Cafcass can advise that they must be qualified to degree level as a Child Psychologist with at least 5 years’ experience
4. Please provide any internal policy or procedure dealing with conflict of interest for example where a psychologist operating through the national psychology service might also be instructed as a part 25 expert.
Cafcass can advise that there have been no known conflicts of interest. Please see below update from provider:
One of the doctors providing the service does not see that there would be any conflict of interest as for the psych consult service we do not get any identifying details on the referral forms and discuss a case from the practitioner’s perspective for only an hour so certainly not expert evidence or anywhere near that. I would consider that instruction as a part 25 expert is an entirely separate process so wouldn’t consider it to be a conflict of interest. If there was ever an occasion where the doctor felt there was a conflict then her professional obligations would be that she would have to declare that when receiving the instructions and the onus would be on her as an individual.
5. Please provide a copy of current guidance given to Cafcass officers on:
Please see the National Psychology Service Guidance Document.
a. consulting the psychology service in respect of individual cases
Cafcass can advise that the Guidance for Practice Staff as below:
• Consultations can be booked for both private and public law cases. Consultations may also be booked for non-specific case discussions, e.g. for practice development or training.
• Referral forms for case related consultations need to be authorised by Service Managers to ensure that the case is appropriate to bring to a consultation. An appropriate case might include complex risk factors, as opposed to features covered in case discussions.
• Referral forms should be returned at least three days in advance of the consultation slot so that the psychologist can review it ahead of the consultation. Short notice referrals maybe accepted if a slot is available, or a cancellation arises. For non-case specific consultations, please complete a referral form and enter N/A for case specific questions.
b. the extent to which evidence before the court may or should be shared with staff in the psychology service and any arrangements relating to consent or judicial approval for the same
Cafcass can advise that the psychologists will not have access to the Cafcass case file, they will only have the information contained in your referral.
c. case recordings of discussions by the psychology service and or the officer seeking advice
Cafcass can advise that the outcome of the consultation should be recorded by the FCA in the same manner as case-related situational supervision, in the contact log within the child’s record. As part of the agreed contract with the psychologists, they will not provide notes from the meeting.
d. attributing any contribution made by the psychology service to their assessment and report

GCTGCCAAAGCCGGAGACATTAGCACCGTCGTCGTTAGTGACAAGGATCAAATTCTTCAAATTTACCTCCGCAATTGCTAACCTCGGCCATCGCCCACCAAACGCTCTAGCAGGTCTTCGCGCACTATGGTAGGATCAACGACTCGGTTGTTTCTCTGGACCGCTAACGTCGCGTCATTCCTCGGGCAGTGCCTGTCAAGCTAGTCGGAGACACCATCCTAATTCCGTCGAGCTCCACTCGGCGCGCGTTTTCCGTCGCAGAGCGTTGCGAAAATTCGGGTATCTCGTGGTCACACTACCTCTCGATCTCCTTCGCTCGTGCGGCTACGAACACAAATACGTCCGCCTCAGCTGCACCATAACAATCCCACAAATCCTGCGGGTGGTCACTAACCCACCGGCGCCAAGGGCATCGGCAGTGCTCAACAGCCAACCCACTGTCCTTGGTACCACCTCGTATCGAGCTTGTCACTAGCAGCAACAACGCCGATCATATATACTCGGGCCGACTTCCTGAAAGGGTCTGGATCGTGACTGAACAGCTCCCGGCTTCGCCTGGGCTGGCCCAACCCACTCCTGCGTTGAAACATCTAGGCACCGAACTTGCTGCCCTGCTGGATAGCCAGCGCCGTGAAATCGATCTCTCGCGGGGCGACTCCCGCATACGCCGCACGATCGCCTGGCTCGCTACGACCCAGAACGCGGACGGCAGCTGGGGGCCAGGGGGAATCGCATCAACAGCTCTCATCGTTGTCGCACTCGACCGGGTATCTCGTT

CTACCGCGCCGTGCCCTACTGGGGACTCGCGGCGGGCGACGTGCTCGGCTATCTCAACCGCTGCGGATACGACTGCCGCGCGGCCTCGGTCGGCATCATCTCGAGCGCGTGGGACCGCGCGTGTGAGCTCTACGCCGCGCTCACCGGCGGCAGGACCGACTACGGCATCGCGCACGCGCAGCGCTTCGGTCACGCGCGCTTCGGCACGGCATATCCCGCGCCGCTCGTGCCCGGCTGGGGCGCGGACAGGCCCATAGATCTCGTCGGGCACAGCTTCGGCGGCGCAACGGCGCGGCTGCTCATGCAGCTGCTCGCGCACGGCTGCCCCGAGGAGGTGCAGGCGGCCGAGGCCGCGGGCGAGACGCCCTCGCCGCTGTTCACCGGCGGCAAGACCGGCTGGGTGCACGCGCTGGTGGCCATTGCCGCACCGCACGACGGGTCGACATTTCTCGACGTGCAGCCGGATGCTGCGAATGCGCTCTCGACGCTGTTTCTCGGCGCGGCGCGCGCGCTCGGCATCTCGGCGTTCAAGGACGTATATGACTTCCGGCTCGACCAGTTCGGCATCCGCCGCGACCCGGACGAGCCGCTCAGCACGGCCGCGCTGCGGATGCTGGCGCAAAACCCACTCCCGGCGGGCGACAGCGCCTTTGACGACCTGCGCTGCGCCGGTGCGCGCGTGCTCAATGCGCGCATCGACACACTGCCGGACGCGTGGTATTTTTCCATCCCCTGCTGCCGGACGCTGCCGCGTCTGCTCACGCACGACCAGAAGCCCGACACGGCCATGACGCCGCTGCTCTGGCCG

Cafcass can advise that the psychologists do not provide an expert assessment but specialist case supervision. As such there should be no reference to the use of the service in the report to court, in the same way that you currently do not report situational supervision discussions.
e. informing the court and the parties of the fact of the psychology service’s involvement in their assessment, report, and recommendations, and informing them of the specific involvement (including providing records relating to the same)
Please see response above – the psychology service does not provide an expert assessment of the family; the consultation between the practitioner and the psychologist is to support the practitioners’ assessment and to help them to adopt a psychological perspective within their practice.
f. whether staff in the psychology service have been required to attend court to give evidence and, if so, how often this has happened since 2017
Cafcass can advise that the psychology consultation service does not have access to full information about the family circumstances or to court papers and therefore would not be equipped to provide evidence. They provide support to practitioners as with situational supervision.
6. Please provide a copy of Cafcass policy on data collection and sharing that applies to this contract, and any policy relating to analysis of the impact of the psychology service on practice and outcomes.
Cafcass can advise we conduct regular reviews with the lead psychologist and provide quarterly reports to OMT. As part of this, we gain feedback from the lead psychologist and from practitioners about how they have used the consultation and what impact this has had for their practice.
7. In the event that the tender is awarded prior to completion of this request please also provide answers to Q1-3 both as at the time of request and the time of responding.
You can read the response and the Cafcass policy (much of which is pasted into the answers) here.
We have compiled some requests for clarification around questions 3, 4 and 5. We will update this post or write a fresh one when that clarification is received. UPDATE: here is the link to the second post: https://transparencyproject.org.uk/national-psychology-service-still-in-the-dark/
In the meantime, we’d be very interested to know from parents, lawyers and others – by comment on this post, by email or tweet:
- Did you know this service existed?
- What are your views about it?
- What else do you want to know?
We have a small favour to ask!
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Thanks for reading!